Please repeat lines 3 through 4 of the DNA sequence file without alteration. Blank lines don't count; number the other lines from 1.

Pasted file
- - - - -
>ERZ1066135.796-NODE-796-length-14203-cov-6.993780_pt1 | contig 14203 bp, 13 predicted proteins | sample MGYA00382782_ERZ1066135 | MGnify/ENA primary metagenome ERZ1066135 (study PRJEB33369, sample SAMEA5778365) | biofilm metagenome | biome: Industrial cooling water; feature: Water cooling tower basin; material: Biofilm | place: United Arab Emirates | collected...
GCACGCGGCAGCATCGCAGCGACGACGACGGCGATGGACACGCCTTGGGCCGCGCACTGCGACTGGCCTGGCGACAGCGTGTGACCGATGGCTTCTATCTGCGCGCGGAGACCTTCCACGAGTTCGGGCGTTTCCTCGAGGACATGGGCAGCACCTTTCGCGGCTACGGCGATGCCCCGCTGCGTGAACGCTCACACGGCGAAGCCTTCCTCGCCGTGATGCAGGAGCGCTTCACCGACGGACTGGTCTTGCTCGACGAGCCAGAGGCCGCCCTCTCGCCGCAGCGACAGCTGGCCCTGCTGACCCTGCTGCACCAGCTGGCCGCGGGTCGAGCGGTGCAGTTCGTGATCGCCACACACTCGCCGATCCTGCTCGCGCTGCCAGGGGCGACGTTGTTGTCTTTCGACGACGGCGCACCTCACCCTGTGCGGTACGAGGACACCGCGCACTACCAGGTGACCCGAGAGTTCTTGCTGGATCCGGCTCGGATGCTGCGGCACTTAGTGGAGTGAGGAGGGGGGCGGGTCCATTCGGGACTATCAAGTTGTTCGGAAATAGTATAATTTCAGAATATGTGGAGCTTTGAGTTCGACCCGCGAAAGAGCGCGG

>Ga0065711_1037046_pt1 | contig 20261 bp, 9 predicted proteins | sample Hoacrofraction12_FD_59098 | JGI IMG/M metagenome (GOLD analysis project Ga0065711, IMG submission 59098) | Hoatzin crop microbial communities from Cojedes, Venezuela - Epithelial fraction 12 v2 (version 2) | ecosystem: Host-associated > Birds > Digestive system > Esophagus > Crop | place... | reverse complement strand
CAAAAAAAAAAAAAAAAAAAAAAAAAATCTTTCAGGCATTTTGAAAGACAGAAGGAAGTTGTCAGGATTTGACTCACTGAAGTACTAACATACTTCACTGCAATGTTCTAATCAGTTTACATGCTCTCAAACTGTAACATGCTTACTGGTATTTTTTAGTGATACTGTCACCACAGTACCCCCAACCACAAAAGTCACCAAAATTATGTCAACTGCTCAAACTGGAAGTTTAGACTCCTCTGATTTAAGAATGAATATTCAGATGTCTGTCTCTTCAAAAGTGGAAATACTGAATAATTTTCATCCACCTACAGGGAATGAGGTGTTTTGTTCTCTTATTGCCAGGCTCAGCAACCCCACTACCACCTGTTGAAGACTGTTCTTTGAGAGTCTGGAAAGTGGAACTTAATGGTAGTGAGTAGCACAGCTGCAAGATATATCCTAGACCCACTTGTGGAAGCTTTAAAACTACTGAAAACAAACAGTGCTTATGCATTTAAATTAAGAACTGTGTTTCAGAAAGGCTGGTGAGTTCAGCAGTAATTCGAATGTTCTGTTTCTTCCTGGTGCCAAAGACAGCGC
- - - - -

>Ga0065711_1037046_pt1 | contig 20261 bp, 9 predicted proteins | sample Hoacrofraction12_FD_59098 | JGI IMG/M metagenome (GOLD analysis project Ga0065711, IMG submission 59098) | Hoatzin crop microbial communities from Cojedes, Venezuela - Epithelial fraction 12 v2 (version 2) | ecosystem: Host-associated > Birds > Digestive system > Esophagus > Crop | place... | reverse complement strand
CAAAAAAAAAAAAAAAAAAAAAAAAAATCTTTCAGGCATTTTGAAAGACAGAAGGAAGTTGTCAGGATTTGACTCACTGAAGTACTAACATACTTCACTGCAATGTTCTAATCAGTTTACATGCTCTCAAACTGTAACATGCTTACTGGTATTTTTTAGTGATACTGTCACCACAGTACCCCCAACCACAAAAGTCACCAAAATTATGTCAACTGCTCAAACTGGAAGTTTAGACTCCTCTGATTTAAGAATGAATATTCAGATGTCTGTCTCTTCAAAAGTGGAAATACTGAATAATTTTCATCCACCTACAGGGAATGAGGTGTTTTGTTCTCTTATTGCCAGGCTCAGCAACCCCACTACCACCTGTTGAAGACTGTTCTTTGAGAGTCTGGAAAGTGGAACTTAATGGTAGTGAGTAGCACAGCTGCAAGATATATCCTAGACCCACTTGTGGAAGCTTTAAAACTACTGAAAACAAACAGTGCTTATGCATTTAAATTAAGAACTGTGTTTCAGAAAGGCTGGTGAGTTCAGCAGTAATTCGAATGTTCTGTTTCTTCCTGGTGCCAAAGACAGCGC